Animal feed additives, as they have emerged in the animal nutrition industry, continue to offer numerous advantages in terms of animal and feed performance. Nevertheless, the heavy marketing of additives during the past 20 years, due to their rapid development and fierce competition, has coincided with a reduced level of technical support by traditional institutions for several reasons. As it happened, such combination has created a paradox. While animal and feed producers are only too happy to spend the extra dollar or two on additives to enhance performance and eventually profitability, there has come a point that this whole notion is becoming counterproductive for them.

Today, most animal feed formulas are loaded with additives. Some additives were added to resolve a problem or avoid another, whereas others are there for specific benefits (real or perceived). But not all of these additives are needed at the same time. As if by a rule, when an additive is added in a feed formula, it is very difficult for it to be removed. This is true even when the reason the additive was used in the first place is no longer a factor. Perhaps for some additive suppliers, such an idea might sound good for business, but this is a short-sighted view of the industry, whose customer survival and profitability should precede their own. In other words, they should not saw the very same branch on which they perch.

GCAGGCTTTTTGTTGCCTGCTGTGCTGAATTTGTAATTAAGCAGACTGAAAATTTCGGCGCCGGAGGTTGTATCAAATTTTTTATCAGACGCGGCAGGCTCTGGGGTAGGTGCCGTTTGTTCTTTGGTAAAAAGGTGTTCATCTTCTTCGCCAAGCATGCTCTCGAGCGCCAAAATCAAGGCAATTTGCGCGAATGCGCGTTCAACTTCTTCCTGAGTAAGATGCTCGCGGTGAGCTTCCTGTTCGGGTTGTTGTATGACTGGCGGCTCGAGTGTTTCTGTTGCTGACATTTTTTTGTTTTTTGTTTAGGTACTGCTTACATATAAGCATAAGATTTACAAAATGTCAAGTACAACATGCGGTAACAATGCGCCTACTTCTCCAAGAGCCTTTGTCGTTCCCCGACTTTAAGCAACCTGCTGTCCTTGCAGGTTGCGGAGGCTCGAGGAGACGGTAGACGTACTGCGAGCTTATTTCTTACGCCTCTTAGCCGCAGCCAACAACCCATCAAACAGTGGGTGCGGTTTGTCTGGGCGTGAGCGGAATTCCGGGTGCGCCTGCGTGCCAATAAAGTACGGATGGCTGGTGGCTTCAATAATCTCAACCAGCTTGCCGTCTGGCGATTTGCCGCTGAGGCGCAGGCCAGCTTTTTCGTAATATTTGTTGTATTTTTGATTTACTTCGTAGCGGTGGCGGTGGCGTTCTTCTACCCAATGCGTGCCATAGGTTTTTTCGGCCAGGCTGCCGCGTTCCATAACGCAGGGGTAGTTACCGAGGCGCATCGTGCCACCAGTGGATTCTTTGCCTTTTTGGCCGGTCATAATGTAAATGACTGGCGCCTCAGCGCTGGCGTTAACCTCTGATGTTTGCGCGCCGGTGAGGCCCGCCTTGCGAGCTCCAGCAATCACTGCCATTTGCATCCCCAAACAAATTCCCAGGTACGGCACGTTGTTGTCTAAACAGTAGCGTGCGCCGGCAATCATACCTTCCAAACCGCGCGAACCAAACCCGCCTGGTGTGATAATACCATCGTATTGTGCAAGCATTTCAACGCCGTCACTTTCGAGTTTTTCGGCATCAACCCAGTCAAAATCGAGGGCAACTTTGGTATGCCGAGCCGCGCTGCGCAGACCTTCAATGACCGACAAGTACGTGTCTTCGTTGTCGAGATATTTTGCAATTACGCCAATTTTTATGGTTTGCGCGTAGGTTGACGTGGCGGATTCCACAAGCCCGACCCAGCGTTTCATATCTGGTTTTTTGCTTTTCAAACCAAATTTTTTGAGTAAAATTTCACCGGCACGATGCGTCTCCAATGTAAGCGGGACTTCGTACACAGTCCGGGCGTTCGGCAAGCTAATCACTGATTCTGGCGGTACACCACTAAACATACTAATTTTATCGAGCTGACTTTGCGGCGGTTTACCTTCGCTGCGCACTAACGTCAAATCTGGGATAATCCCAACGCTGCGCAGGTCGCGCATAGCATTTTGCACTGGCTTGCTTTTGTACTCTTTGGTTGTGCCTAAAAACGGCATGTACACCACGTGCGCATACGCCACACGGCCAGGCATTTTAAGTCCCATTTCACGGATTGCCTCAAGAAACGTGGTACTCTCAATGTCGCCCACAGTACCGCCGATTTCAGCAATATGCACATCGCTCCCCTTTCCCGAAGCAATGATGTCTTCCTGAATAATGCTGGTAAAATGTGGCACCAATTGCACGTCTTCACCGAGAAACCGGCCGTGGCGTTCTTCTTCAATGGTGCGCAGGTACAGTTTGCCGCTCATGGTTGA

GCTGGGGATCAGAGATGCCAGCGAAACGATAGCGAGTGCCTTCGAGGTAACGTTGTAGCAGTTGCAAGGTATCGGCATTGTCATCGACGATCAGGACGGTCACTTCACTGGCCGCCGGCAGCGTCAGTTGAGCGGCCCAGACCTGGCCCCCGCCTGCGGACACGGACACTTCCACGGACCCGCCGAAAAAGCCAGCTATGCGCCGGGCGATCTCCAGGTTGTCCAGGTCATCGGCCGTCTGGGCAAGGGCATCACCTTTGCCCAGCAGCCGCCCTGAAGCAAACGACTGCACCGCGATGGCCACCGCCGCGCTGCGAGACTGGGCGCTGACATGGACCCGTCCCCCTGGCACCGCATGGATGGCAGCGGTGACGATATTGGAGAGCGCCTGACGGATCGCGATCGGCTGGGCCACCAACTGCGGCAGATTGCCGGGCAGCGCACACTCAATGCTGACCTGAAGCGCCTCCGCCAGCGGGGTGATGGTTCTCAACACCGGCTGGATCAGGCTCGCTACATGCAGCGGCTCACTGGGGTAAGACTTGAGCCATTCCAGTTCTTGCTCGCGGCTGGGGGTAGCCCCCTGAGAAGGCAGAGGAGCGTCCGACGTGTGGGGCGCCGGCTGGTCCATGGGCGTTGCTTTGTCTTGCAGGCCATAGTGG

Lamentably, removing an additive can coincide with a problem (there are always problems in our industry) and it is the norm to point to any recent change in feed formulation as the culprit. All these, coupled with a reduced level of independent technical support, has left animal and feed producers with rather bloated formulas. This leaves little space for the use of proper raw materials and of course even less space for healthy margins. Thus, either feed quality or business sustainability often become endangered – a reversal of what additives were trying to achieve.

It is high time, then, to start unloading feed formulas so that we use only those products needed today, and perhaps make room for those coming up tomorrow.